- The Washington Times - Friday, March 16, 2001

One of my favorite pieces of art is a painting by Varnette P. Honeywood titled "Double Dare." I have a limited edition print on prominent display in my living room. In it, two youngsters stare down one another while three others await their next move. I am reminded of that metaphor every time Peggy Cooper Cafritz, president of the D.C. Board of Education, is quoted in a news story.
Is she standing on the sidelines, or is she the bully?
She's certainly one or the other, because Mrs. Cafritz is no mere ordinary parent with lots of opinions and a strong personality.
For sure, she is not who the average parent thinks she is but she is a typical D.C. politician one who hesitates not one iota to run for office and talks tough on the campaign trail, only to conjure excuses once it's time to back up the tough talk.
Examples: Mrs. Cafritz said nearly half of the city's teachers are inept. After the union took her to the woodshed, she apologized and modified her remarks by saying she really meant high school teachers. Mrs. Cafritz's comments didn't sit well with high school teachers either, and they spread word that they wanted her to meet them in the playground after school. The huffing and puffing continues.
Not that her initial remarks didn't need to be said, because they did if they are true. What also is true is Mrs. Cafritz is being accused by her school board colleagues of being dictatorial and picking fights. That's not surprising when one considers the board members' strong personalities and political motivations. Moreover, Cafritz & Co. have a lot of nerve considering they adopted a budget without even discussing it with parents or including requests from Local School Restructuring Teams, which include parents, teachers and community supporters. One school that requested a new copier machine, for example, was told to wait for two years when all schools will get new copiers.
Makes you wonder, then, in whose interests the decision-makers are making the decisions and especially, whether the decision-makers are waiting for the 3 o'clock school bell to ring.
Who is leading the discussion on important educational matters, such as building new schools, providing existing and proposed charter schools with the resources and facilities they need for our young people, and reforming schools that are historical under-performers? More importantly, if these discussions are ongoing, is our school board president in the room?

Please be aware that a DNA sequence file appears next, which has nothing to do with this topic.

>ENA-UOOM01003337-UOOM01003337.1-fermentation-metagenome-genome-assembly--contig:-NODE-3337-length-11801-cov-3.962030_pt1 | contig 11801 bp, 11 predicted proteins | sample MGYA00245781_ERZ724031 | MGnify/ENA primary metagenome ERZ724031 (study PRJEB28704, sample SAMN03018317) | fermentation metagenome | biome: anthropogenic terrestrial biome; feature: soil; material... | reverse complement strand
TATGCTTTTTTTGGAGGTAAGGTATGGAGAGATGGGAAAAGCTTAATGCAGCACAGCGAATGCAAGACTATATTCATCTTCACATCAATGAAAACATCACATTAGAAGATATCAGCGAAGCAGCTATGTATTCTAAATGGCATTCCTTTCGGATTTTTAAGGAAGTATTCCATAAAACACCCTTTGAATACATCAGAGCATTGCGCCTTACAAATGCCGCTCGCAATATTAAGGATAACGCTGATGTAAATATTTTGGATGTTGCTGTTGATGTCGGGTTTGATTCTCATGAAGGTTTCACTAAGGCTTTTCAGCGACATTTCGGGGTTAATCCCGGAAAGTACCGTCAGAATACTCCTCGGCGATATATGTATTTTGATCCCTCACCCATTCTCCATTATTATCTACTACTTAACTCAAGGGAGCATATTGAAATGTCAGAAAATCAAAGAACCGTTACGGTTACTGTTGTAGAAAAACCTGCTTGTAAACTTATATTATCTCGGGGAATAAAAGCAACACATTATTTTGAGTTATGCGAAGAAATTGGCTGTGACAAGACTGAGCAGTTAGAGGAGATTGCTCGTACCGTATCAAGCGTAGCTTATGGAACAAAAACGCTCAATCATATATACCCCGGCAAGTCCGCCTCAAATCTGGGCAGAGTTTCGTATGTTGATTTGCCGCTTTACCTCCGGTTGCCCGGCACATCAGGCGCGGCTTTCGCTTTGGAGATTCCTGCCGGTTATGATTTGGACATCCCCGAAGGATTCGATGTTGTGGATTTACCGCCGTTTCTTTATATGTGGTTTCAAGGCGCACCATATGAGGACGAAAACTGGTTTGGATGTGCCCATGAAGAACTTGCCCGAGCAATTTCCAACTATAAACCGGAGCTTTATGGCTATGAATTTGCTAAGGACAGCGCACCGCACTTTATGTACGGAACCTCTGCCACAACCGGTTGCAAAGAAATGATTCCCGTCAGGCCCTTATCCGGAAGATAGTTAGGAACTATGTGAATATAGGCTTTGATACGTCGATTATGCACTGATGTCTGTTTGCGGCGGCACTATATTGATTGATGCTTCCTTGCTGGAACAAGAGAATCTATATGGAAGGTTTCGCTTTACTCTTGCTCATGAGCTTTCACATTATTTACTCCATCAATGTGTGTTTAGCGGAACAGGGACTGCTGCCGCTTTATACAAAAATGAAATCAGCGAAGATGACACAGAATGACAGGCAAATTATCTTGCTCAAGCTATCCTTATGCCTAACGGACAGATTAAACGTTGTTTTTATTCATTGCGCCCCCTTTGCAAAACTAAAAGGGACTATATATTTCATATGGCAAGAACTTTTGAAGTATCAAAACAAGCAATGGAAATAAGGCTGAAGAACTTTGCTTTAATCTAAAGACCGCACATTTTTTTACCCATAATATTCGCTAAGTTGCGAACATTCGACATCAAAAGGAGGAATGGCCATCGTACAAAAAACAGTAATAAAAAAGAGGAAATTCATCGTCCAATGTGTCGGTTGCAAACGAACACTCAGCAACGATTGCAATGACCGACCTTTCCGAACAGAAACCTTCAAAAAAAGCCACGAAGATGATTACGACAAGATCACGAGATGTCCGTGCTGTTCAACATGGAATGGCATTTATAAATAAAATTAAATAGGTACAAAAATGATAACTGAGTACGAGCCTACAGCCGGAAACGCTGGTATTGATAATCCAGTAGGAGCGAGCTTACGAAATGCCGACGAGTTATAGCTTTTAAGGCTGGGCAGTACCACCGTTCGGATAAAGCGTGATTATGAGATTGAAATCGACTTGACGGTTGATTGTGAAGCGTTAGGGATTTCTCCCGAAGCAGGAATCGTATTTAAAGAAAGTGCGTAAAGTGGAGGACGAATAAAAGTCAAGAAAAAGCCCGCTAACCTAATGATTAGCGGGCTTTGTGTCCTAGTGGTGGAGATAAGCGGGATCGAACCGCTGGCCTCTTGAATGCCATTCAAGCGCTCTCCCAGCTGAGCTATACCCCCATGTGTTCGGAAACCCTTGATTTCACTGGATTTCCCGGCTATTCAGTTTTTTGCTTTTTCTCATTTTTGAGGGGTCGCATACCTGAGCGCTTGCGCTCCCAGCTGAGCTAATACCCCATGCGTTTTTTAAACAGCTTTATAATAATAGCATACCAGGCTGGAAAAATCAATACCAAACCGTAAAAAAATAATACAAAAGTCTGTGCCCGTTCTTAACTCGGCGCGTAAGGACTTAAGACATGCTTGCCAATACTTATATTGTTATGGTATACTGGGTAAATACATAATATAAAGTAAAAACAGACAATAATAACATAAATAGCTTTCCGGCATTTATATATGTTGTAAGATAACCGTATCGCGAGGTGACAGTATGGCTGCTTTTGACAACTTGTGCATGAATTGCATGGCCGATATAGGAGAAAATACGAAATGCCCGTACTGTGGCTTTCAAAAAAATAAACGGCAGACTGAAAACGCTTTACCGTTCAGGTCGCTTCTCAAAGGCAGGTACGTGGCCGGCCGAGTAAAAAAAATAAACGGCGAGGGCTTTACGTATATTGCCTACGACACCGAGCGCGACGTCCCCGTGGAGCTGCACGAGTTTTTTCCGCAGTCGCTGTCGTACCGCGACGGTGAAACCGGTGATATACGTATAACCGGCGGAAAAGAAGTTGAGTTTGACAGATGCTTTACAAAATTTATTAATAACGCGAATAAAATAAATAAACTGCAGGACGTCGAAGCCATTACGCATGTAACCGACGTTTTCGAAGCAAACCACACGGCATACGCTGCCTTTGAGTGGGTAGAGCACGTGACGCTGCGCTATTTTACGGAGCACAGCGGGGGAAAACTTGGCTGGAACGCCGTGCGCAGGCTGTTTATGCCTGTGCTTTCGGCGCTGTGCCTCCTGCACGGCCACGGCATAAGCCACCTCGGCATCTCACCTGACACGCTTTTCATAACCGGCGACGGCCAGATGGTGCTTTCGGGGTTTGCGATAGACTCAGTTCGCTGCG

According to the fiscal year 2002 school budget, either Mrs. Cafritz isn't at the table or her colleagues, including Superintendent Paul Vance, pulled a bait-and-switch. I say that because the budget proposes funding more of the same (the same bilingual programs, the same early childhood programs and the same academic programs). Honestly, you could take Superintendent Arlene Ackerman's 2000-2001 school budget, slap 2001-2002 on it and it would be about the same.
There are no initiatives to support school choice or reform academically troubled schools. There are no initiatives to increase bilingual education for English-speaking children. Even the rhetoric is the same "building on existing" this or that, and "enhancing" such and such. Like parents are too dumb to know that means "We don't know what to do so let's just do what we've been doing all along" pouring more money after bad ideas.
I had hoped, for a couple of reasons, this would be an exciting budget. For one, there are fewer children in traditional public schools (one in seven are now enrolled in charter schools), giving Cafritz & Co. the opportunity to at least pilot projects such as independent schools and privatization anything to ratchet-up learning opportunities for children.
Now some of you may be wondering what I mean by "status quo budget." Allow me to explain. Status quo means "existing" state of affairs, right? And that means thousands of D.C. youngsters in scores of classrooms in dozens of schools who cannot read, write or calculate as well as youngsters anywhere else in the Washington metropolitan region. Now, Cafritz & Co. want you to think that is because they don't have enough money, so they recycle the same programs and ratchet-up the dollar amount and call the end result a budget. Technically, it is a status quo budget new money, same programs.
Now, to make sure you don't call their bluff, Cafritz & Co. will tell you things like the poor little black kids can't learn because they don't know who their real daddies are or the poor little Hispanic kids can't learn because their family is from somewhere else. Cafritz & Co., and the people who support them, will employ any excuse from race and ethnicity, to family income and marital status to beg for more money for status quo school budgets.
C'mon. If something doesn't work it doesn't work, and many academic programs haven't produced the desired results that is, smarter youngsters in 10-15 years. What's worse is the fact that, while the names on the school board dais have changed, D.C. students still don't even have textbooks and computers to call their own, and that is simply unconscionable.
Frankly, if Mrs. Cafritz thinks the only folks waiting for the 3 o'clock school bell to ring are teachers and that & Co. are her backup, she might want to rethink her strategy. There are 69,000 students in D.C. Public Schools and all of them have parents, and to many, if not most of those parents, "status quo" are fighting words.
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